Net Income Investment Tax also referred to as NIIT, doesn’t apply to everyone. Certain conditions must be met. In this article, we’ll go through the details of what NIIT is and when you can expect to incur it.
Net Income Investment Tax Defined
NIIT is an income threshold-based tax. It uses your MAGI (modified adjusted gross income) as income. NIIT income must be passive. For example, if you are an active partner in a business, your income is not subject to NIIT. But if you are a passive partner in a business, your income will be subject to NIIT.
Other forms of passive income that may be subject to NIIT include:
- Rental property income
- Non-qualified annuity income
- Capital gains
NIIT doesn’t apply to the following sources of income:
- Unemployment compensation
- Self-employment income
- Social Security
- Distributions from some qualified accounts
Note that NIIT is a conditional tax. This means you’ll pay NIIT on the lesser of your net investment income or the amount by which MAGI exceeds the relevant threshold.
NIIT uses IRS form 8960, which is a three-part form. The first part is your investment income. The second part is investment expenses. The third part is used for the tax calculation.
NIIT Income Thresholds
NIIT income thresholds are based on your MAGI. The thresholds are listed below.
Single/Head of Household $200,000
Married Filing Jointly $250,000
Married Filing Separately $125,000
Qualified Widow/Widower with Child $250,000
NIIT thresholds are not indexed for inflation. Why does that matter? Your income is basically indexed to inflation. That means you can expect your income to go up every year. However, NIIT thresholds will not increase due to inflation. The result is that over time, as peoples’ incomes increase, they have a higher chance of being subject to NIIT.
You don’t pay NIIT on IRA distributions. But IRA distributions can trigger NIIT. Let’s say you are married filing jointly. You make $200,000 in a year and have $30,000 in rental income, which means no NIIT.
The next year, you make $210,000 and have $35,000 rental income for a total of $245,000. Still no NIIT. However, you also took out $30,000 in IRA distributions. The total income is now $275,000. That triggers the NIIT on $25,000 of the $35,000 in rental income for an additional tax of $950 (25,000 x 0.038).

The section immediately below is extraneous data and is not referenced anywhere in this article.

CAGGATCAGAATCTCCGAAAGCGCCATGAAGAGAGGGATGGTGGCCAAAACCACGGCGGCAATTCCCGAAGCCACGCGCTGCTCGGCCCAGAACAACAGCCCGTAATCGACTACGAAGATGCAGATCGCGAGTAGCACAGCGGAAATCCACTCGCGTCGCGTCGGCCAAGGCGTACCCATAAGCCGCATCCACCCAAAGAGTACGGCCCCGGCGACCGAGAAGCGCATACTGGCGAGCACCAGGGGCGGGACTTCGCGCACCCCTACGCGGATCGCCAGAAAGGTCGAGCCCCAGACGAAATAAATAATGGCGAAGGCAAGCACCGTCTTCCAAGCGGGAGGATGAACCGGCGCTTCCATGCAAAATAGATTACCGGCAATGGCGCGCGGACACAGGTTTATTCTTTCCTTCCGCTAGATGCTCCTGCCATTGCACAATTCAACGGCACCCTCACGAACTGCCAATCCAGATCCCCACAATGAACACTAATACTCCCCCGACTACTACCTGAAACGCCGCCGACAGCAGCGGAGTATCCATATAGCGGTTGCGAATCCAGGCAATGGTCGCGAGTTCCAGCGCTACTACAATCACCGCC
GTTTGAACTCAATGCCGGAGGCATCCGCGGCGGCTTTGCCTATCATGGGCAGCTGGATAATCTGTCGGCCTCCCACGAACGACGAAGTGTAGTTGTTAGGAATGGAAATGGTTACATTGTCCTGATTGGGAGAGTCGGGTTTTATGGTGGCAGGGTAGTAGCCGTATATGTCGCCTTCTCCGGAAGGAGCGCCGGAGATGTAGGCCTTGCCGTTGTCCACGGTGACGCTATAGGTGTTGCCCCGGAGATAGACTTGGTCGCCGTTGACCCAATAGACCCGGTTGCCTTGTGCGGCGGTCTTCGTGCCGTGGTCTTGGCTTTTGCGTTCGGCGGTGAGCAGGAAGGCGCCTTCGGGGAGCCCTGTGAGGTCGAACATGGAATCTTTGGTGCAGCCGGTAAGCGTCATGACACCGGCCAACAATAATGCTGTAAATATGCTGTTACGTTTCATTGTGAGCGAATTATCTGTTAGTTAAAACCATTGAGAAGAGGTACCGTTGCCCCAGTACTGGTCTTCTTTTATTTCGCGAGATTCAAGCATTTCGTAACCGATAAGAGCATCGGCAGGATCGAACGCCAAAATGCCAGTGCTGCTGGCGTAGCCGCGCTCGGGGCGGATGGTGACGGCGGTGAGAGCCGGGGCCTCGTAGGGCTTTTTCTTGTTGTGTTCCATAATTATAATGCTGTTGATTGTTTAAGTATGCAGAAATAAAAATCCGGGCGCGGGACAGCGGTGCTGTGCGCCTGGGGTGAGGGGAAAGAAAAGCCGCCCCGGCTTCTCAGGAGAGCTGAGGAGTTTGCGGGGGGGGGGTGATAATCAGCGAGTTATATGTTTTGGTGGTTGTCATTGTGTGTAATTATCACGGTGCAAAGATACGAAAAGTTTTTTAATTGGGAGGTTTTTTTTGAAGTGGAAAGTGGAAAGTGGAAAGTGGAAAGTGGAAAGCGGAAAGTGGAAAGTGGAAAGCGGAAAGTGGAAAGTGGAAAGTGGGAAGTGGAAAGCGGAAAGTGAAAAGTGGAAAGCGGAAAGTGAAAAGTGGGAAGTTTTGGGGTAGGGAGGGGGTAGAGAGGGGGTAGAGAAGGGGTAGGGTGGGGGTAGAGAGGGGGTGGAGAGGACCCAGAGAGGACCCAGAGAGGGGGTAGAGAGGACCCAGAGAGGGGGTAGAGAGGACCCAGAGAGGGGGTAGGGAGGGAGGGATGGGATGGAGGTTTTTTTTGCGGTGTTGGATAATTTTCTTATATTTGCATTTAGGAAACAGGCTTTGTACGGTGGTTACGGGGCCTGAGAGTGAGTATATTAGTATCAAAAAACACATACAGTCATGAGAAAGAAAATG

We mentioned that NIIT is conditional. The following example goes over what that means.
We’ll use the same filing status as above. MAGI is $255,000, which is $5,000 over the $250,000 threshold. Passive income is an additional $20,000, for a total income of $275,000. Because MAGI is less than the passive income amount, NIIT is owed only the $5,000 of MAGI and not the passive income.
Tips For Managing NIIT
From the above IRA example, a ROTH IRA is not subject to NIIT because distributions from a ROTH are not included in MAGI.
You can also make estimated tax payments on time to avoid late payment penalties.
You can reduce your MAGI by contributing to the following:
- Deferred compensation plans
- Increasing contributions to qualified retirement plans
- Increasing contributions to IRAs
As with any tax strategy, planning ahead is critical to maximizing tax savings. It is best to work with your tax advisor on any tax strategies, especially those dealing with NIIT.
This material is for general information and educational purposes only. Information is based on data gathered from what we believe are reliable sources. It is not guaranteed as to accuracy, does not purport to be complete and is not intended to be used as a primary basis for investment decisions. It should also not be construed as advice meeting the particular investment needs of any investor. Realized does not provide tax or legal advice. This material is not a substitute for seeking the advice of a qualified professional for your individual situation. Examples shown are hypothetical and for illustrative purposes only.